Music at Midweek: Pink Martini

Hooray!!! It's Music at Midweek time! Portland Month continues, this time with a choice cut from a beloved Portland band that has never really hit it too big outside of Portland in America, but is popular internationally with their blending of styles and languages. Do yourself a favor and look them up... you can't help but smile (and maybe even dance a bit) when listening to this band.

The Rule of Cool (Part 2)

In case you missed it yesterday, check out the Rule of Cool Part 1 - the opening salvo of my manifesto about how "coolness" is key part of social media success, especially in higher ed.

I'm still in the conceptual phase right now - I'll get into more concrete examples later this week. Hope you enjoy!

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Creativity Conquers All?

Content marketing and real-time marketing, the buzziest buzzwords words in social, are a reaction to the postmodern millennial marketing dilemma. (i.e. "Nothing is original, and everyone's seen everything that's been done before.")

Volkswagen making a video about a stairwell that has been converted to a piano? Denny’s tweeting about the Super Bowl, using an “ironic” Full House reference? What a fascinating modern age we live in.

These strategies have the goal to 1) Make something interesting that provides real value so it won’t feel like marketing, or 2) Shut up about your brand and “join the conversation” about whatever is trending at the moment, generally using humor while – just kidding from earlier – connecting it back to your brand.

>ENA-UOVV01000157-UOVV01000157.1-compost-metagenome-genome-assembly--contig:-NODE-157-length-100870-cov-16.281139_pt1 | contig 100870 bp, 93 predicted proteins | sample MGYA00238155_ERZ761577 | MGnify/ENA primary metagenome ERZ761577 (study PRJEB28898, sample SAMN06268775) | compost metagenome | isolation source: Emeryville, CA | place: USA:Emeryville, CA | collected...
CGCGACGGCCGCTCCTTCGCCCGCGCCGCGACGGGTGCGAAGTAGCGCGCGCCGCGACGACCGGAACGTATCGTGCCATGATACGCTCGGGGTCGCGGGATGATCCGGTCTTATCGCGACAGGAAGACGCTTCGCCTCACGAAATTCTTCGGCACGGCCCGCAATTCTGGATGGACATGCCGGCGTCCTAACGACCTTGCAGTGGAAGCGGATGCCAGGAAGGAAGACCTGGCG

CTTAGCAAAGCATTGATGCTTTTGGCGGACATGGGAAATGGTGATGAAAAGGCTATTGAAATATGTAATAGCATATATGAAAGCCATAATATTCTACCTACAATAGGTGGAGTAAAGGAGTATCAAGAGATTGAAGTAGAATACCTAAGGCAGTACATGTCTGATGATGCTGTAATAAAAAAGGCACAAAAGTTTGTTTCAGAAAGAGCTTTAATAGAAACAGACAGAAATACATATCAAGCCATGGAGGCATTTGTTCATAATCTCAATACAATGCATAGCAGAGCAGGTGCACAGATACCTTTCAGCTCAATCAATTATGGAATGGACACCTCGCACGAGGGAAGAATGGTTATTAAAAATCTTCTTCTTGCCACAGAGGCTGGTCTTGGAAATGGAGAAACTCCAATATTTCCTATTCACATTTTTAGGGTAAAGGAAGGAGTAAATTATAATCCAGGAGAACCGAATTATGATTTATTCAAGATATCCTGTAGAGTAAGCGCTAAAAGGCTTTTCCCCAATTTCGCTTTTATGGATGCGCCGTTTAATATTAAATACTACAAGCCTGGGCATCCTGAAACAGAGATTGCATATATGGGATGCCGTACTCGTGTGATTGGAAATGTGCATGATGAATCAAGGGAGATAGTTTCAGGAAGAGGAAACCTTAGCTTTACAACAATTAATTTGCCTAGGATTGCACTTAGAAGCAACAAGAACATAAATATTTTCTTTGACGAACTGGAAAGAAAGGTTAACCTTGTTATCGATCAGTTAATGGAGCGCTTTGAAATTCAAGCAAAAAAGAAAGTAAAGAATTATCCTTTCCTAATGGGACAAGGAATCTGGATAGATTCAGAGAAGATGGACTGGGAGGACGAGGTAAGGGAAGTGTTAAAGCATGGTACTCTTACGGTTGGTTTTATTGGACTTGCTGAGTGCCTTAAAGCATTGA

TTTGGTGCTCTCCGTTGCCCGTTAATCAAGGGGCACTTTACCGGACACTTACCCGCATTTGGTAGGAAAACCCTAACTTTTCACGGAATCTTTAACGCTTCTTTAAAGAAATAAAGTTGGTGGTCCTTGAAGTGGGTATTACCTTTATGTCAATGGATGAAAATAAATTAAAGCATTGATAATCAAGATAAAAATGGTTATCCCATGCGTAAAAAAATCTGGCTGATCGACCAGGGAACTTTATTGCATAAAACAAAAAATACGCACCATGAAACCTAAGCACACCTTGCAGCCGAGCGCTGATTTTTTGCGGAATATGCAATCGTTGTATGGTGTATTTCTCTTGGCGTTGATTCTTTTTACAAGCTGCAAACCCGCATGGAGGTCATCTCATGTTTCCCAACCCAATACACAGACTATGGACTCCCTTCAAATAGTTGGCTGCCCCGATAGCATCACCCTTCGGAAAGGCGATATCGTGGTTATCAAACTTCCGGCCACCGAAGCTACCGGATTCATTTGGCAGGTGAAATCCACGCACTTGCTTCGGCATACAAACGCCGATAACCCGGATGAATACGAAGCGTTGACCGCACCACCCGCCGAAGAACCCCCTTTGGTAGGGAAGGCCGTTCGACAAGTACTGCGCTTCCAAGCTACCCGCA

In theory, this makes sense. You can force people to pay attention by providing them with really great content that they want to spend time on and engage with. Things that make them laugh, things that teach them something, things that make them feel inspired… anything of that ilk.

Similarly, if you know a critical mass of people are interested in a particular topic (big sporting event, breaking news topic, etc.) you can make people notice your brand by engaging in the social conversation that is happening in real time.

But does it work?

That’s like asking if meat loaf works. In the hands of my mom, yes. In the hands of Doris the lunch lady? Not so much.

So what’s the secret ingredient to successful content/real-time marketing meat loaf?